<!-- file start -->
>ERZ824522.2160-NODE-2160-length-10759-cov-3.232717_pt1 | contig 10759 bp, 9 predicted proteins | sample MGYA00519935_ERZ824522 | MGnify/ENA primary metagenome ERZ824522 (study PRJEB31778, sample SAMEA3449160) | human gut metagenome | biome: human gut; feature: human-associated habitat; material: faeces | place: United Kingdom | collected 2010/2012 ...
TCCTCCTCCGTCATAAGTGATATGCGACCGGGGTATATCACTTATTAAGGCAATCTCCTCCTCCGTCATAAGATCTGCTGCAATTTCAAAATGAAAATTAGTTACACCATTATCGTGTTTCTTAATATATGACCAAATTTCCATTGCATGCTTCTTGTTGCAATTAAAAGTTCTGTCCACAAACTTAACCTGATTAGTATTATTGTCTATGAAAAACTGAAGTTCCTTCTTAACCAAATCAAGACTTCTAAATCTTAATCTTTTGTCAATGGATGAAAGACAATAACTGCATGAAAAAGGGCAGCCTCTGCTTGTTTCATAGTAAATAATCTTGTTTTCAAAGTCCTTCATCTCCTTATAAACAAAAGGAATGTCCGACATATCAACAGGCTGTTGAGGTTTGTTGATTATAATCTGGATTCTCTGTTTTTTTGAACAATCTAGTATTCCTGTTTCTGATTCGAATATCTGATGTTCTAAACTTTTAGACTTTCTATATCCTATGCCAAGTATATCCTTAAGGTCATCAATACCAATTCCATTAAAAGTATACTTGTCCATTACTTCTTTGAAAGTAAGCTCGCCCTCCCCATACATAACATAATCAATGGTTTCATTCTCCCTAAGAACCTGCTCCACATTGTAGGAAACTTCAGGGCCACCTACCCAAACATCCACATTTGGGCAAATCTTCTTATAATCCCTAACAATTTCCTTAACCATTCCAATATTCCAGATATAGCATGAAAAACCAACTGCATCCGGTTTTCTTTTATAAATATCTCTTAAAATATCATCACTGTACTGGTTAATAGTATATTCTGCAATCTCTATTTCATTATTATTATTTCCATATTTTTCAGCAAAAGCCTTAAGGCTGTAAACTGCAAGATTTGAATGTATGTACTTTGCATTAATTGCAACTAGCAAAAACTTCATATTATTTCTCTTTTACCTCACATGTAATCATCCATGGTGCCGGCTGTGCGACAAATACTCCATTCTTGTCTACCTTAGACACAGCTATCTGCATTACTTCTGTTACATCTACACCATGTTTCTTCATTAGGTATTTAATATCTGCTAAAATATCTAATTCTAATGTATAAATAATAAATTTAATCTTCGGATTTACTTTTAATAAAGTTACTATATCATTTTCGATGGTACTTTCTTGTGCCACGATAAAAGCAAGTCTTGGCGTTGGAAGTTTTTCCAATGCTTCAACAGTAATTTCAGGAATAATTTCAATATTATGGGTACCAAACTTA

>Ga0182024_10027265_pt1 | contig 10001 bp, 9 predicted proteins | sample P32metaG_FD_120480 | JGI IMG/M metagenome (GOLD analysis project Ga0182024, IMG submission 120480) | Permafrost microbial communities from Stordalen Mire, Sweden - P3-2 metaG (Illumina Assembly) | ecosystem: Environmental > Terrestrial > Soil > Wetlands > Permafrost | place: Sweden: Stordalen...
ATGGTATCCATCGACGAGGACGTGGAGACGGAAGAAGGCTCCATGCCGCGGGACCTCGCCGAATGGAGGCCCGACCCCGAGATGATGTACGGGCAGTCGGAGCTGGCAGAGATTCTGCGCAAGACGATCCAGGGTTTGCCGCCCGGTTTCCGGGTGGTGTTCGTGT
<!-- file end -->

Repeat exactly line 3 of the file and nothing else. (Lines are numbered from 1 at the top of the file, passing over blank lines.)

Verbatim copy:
>Ga0182024_10027265_pt1 | contig 10001 bp, 9 predicted proteins | sample P32metaG_FD_120480 | JGI IMG/M metagenome (GOLD analysis project Ga0182024, IMG submission 120480) | Permafrost microbial communities from Stordalen Mire, Sweden - P3-2 metaG (Illumina Assembly) | ecosystem: Environmental > Terrestrial > Soil > Wetlands > Permafrost | place: Sweden: Stordalen...